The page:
Australia will be the guinea pig for Microsoft's plans to make Internet Explorer (IE) updates silent to users from next month.
Microsoft, beginning January, will upgrade Windows customers to the latest version of IE in a move to embrace what is known as “silent updates”.
Microsoft has followed the steps of Google, which pioneered the concept for its Chrome web browser in 2009, and Mozilla, which announced recently it is working on a mechanism for automatic Firefox updates.
Microsoft is aiming to protect users from threats, such as social-engineered malware, which often targets out-of-date web browsers, Ryan Gavin, senior director of IE, said.
“The web overall is better – and safer – when more people run the most up-to-date browser,” he said.
“Our goal is to make sure that Windows customers have the most up-to-date and safest browsing experience possible, with the best protections against malicious software, such as malware.”
Industry experts agreed that silent updates are a step forward for security.
“Silent updating is generally seen as a big improvement to security on the internet,” Wolfgang Kandek, CTO of vulnerability management firm Qualys said.
Kandek referenced a study conducted by researchers at the Swiss technical university ETH, which found that 97 per cent of Chrome users updated their browser within three weeks of a new version release, compared to 85 per cent of Firefox users, 53 per cent of those using Apple Safari, and 24 per cent of Opera users. Silent updates allow systems to stay secure “most of the time,” take some of the onus for security off users, and shorten the window of opportunity attackers have to use known exploits against outdated browsers, according to the study.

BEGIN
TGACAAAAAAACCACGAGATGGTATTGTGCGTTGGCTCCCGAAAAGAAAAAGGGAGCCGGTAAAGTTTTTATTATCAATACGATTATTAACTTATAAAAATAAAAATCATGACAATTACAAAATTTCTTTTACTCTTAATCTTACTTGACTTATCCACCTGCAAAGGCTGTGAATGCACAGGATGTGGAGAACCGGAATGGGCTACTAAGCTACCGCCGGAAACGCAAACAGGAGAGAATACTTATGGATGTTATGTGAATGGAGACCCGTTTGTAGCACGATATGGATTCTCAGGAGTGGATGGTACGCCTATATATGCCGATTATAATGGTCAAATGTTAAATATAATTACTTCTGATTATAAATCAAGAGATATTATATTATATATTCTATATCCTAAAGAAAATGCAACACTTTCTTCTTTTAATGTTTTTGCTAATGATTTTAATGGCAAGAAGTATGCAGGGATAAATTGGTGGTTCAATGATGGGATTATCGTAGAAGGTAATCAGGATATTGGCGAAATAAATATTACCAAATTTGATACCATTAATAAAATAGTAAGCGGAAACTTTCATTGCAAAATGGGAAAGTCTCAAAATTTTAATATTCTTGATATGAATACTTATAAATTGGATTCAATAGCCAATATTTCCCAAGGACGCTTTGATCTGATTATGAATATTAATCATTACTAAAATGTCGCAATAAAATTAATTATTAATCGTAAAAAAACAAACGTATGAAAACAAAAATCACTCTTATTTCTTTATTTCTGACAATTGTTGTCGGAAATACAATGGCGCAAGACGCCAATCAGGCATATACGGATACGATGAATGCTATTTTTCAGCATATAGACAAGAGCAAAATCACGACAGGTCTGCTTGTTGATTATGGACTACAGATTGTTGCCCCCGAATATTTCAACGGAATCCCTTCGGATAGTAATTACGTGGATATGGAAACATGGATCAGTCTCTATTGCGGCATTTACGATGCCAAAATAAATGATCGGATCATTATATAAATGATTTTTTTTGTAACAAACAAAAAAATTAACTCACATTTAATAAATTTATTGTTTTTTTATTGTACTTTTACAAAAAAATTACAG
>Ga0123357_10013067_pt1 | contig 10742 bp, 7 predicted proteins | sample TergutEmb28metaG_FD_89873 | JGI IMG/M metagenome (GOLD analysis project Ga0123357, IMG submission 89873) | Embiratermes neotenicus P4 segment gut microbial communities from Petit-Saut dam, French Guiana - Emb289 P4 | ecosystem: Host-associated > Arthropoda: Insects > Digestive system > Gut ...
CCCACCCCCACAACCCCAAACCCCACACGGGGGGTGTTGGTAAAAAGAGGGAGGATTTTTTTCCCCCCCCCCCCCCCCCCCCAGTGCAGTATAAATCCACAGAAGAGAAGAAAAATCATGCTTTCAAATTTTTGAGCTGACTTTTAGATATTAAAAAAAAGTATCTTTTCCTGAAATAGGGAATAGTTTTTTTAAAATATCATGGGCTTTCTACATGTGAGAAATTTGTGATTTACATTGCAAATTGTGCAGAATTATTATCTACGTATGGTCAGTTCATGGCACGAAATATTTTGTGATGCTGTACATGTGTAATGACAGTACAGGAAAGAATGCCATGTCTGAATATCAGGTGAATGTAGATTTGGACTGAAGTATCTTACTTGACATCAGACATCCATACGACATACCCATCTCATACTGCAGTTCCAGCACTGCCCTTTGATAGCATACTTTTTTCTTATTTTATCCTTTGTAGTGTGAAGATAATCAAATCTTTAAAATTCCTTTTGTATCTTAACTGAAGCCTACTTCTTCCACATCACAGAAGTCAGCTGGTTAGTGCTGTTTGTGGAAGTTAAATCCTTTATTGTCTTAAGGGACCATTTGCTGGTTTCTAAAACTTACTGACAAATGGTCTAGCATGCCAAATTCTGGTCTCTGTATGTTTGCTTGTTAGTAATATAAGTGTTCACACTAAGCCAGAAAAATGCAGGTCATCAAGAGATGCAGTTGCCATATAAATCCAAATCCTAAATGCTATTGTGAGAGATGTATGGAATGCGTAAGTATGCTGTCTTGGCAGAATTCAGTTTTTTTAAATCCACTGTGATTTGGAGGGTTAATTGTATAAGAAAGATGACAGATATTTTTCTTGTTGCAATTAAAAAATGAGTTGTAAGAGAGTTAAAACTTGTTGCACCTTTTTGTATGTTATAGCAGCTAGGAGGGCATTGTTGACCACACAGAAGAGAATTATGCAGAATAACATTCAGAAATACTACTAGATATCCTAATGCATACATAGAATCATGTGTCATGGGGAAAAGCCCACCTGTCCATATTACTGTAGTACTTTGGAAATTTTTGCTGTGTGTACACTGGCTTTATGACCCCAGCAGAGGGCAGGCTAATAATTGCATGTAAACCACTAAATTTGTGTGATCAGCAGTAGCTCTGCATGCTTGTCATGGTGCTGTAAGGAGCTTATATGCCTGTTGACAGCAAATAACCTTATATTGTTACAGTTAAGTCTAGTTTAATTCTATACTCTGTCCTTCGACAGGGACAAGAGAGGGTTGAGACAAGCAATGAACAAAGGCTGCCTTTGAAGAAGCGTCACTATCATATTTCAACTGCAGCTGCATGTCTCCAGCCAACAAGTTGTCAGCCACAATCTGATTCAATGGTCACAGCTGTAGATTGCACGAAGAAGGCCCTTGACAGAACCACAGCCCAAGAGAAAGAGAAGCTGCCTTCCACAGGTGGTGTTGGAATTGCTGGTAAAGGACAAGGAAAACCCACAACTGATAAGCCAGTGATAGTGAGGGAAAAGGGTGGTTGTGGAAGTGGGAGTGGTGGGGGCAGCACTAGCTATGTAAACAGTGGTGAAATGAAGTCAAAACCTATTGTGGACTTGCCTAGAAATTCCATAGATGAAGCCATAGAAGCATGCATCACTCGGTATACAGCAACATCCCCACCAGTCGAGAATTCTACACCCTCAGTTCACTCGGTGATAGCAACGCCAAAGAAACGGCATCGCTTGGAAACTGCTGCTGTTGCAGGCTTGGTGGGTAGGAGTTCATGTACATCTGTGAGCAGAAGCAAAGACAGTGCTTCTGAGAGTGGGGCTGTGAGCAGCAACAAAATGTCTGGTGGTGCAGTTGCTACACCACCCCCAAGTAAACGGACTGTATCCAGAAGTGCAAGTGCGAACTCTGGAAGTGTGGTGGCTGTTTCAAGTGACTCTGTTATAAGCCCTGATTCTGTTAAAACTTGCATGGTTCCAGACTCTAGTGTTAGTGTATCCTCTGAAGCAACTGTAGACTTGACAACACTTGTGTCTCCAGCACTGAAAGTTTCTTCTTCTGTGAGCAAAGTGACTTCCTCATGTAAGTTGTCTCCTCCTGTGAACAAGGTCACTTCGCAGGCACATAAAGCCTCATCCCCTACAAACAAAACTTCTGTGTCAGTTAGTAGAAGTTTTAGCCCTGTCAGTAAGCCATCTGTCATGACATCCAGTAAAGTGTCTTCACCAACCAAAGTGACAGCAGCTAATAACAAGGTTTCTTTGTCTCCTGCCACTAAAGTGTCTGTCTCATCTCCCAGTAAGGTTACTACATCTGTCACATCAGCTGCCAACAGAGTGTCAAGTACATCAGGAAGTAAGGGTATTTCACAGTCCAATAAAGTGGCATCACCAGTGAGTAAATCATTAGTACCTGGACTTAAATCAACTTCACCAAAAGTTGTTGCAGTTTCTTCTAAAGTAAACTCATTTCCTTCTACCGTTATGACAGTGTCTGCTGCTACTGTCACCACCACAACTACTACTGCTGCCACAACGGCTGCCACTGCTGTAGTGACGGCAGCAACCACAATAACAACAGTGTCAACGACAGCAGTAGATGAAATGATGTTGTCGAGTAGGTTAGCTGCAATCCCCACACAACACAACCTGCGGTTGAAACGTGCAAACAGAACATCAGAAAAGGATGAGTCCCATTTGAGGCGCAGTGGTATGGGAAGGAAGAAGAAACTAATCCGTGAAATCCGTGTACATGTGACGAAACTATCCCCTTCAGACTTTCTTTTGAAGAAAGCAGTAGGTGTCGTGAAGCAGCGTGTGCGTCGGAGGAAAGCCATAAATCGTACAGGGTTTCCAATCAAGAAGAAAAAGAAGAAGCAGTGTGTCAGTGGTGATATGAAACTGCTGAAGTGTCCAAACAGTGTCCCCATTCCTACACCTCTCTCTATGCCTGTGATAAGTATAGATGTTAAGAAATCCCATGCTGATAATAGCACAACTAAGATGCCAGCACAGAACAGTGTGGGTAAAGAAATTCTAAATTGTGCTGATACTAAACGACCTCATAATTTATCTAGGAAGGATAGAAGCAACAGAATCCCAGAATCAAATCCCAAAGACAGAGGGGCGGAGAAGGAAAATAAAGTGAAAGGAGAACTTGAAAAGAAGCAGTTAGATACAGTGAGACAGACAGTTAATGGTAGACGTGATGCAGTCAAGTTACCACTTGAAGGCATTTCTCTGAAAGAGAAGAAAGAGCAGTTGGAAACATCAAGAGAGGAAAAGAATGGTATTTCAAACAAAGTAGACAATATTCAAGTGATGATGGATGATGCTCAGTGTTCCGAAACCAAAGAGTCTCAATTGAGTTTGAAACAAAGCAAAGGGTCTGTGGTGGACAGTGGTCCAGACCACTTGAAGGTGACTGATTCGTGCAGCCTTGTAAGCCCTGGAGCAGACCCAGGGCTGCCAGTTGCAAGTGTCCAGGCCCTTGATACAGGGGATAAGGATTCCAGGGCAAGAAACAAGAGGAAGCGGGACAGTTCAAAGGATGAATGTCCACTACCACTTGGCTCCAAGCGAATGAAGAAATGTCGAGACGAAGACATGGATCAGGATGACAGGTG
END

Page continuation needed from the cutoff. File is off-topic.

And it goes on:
Microsoft said that beginning in January, IE will be silently upgraded for customers who have opted-in to automatic updates on the Windows Update service.
It will begin first with customers in Australia and Brazil, then “take a measured approach, scaling up over time.”
The silent update will eliminate the pop-up window that currently allows users to opt-out or postpone available browser upgrades, Kandek said.
Users who have declined previous installations of IE8 and 9 will not be automatically updated.
Additionally, customers can uninstall updates and continue to receive support for the copy of IE they purchased with Windows.
Enterprise users who tightly control their patches will not be affected, as they will still have full control over the versions of their browsers, Kandek said.